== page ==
- Sales tax abatements on utilities (especially gas and electric), new M&E (or equipment relocated from out-of-state), and project construction materials;
- Job training; and
- Nonrefundable credits against state income, excise, or franchise taxes; these credits are generally "use them or lose them" on an annual basis; a few states allow carryforward.
The justification for discretionary incentives is often, "But for this [incentive] the project would not have located here." Proof of one or more of the following is required:
- Out-of-state competition for the project;
- A competitive disadvantage at the preferred location vs. a viable alternative; and/or
- Incentive offers from other states.
Discretionary awards are subjective (within limits) and vary in type, structure and amount based on: (1) the company's specific need and justification for incentives to overcome a disadvantage in the location or a gap/obstacle to the project; and (2) the state's and community's judgment as to what it will take (and what it is worth) to win the deal. There are firm eligibility requirements, including higher job creation and capital expenditure thresholds than most statutory incentives, periodic monitoring of job creation, quality of jobs (average wages and benefits package), capital investment, and other objective data. A baseline for the supplier's statewide employment is usually established. Permanent job losses at other facilities in the state are deducted from net job creation at the expanded/new facility, resulting in reduced incentives. Examples of discretionary incentives include:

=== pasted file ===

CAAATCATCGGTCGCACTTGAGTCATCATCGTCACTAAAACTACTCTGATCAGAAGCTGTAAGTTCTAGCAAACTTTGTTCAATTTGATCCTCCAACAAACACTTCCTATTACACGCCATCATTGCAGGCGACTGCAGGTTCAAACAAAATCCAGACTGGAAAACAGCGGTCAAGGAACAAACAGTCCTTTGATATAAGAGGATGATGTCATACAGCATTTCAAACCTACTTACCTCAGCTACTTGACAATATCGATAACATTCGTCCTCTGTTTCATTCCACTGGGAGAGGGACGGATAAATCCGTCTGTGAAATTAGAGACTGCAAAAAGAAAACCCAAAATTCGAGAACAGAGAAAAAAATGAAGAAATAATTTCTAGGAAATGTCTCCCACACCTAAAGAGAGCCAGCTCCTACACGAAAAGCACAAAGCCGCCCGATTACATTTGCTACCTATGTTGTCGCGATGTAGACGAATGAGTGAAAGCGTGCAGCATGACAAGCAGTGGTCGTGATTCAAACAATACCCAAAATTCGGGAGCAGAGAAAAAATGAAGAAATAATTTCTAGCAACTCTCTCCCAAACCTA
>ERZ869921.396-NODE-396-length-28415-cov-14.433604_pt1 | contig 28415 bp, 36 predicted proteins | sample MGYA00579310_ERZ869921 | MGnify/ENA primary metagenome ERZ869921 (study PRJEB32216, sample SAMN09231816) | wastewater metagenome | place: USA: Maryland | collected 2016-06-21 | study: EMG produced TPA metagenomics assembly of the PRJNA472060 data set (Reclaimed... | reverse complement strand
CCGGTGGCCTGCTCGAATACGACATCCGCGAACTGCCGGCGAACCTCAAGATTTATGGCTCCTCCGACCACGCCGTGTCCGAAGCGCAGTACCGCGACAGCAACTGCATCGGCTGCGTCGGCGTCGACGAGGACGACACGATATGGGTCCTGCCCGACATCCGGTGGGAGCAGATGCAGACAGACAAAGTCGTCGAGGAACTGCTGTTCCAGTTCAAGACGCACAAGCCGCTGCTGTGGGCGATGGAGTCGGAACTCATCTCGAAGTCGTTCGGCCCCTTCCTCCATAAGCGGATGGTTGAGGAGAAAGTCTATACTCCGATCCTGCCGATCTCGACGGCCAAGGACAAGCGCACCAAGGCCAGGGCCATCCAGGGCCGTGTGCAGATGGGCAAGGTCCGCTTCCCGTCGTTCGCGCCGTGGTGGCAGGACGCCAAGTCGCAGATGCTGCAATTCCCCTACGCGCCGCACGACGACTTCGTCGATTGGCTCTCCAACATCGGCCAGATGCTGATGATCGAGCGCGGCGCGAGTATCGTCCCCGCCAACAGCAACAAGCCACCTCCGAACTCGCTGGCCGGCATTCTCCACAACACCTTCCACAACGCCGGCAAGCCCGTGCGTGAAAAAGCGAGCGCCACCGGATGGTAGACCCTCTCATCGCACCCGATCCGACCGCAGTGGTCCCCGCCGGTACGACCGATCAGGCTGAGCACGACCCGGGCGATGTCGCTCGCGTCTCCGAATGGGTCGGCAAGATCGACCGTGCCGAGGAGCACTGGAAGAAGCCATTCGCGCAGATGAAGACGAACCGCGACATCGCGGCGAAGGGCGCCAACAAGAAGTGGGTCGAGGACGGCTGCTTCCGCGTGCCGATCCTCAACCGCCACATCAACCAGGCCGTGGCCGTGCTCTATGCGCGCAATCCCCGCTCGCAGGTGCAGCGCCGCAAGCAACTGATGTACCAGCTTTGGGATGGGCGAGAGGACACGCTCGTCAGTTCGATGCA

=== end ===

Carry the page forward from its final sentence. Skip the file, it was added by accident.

- Forgivable loans/ grants;
- Refundable state tax credits (if the supplier does not have a state tax liability in any year, the state issues a refund check); and
- Investment tax credits against state taxes.
Discretionary awards are performance-based: the supplier receives benefits after job creation and investment commitments are met. In a recent example, an automotive supplier willing to create 350 jobs was offered a forgivable loan with no payments or interest for up to three years. As soon as the supplier reaches 350 new jobs, a repayment obligation with five annual installments kicks in. For each year the supplier maintains 350 jobs, 20 percent of the loan will be written off, and 100 percent of the loan will be forgiven if 350 jobs are maintained for five years. The upfront loan supplied cash to enable the project to commence. The real enticement for the business to choose that location over a competitor was the opportunity to turn the loan into a grant through performance. If the company fails to create 350 jobs by mid-2015, the obligation converts to a regular loan and must be repaid in 60 monthly installments. In this case it was all or nothing. In other locations pro-ration is permitted, although there is an absolute minimum (say, 60 percent of the job commitment) required to trigger it.
Some states tie grants and refundable credits to jobs paying 130 percent or more of the average hourly manufacturing wage in the labor shed. The wage requirement in the first year might be 90-100 percent of the average, but must rise to the target level over the next year or two. This might be attractive to high-paying sectors like tool and die or precision-machining operations.
Knowing What to Look Out For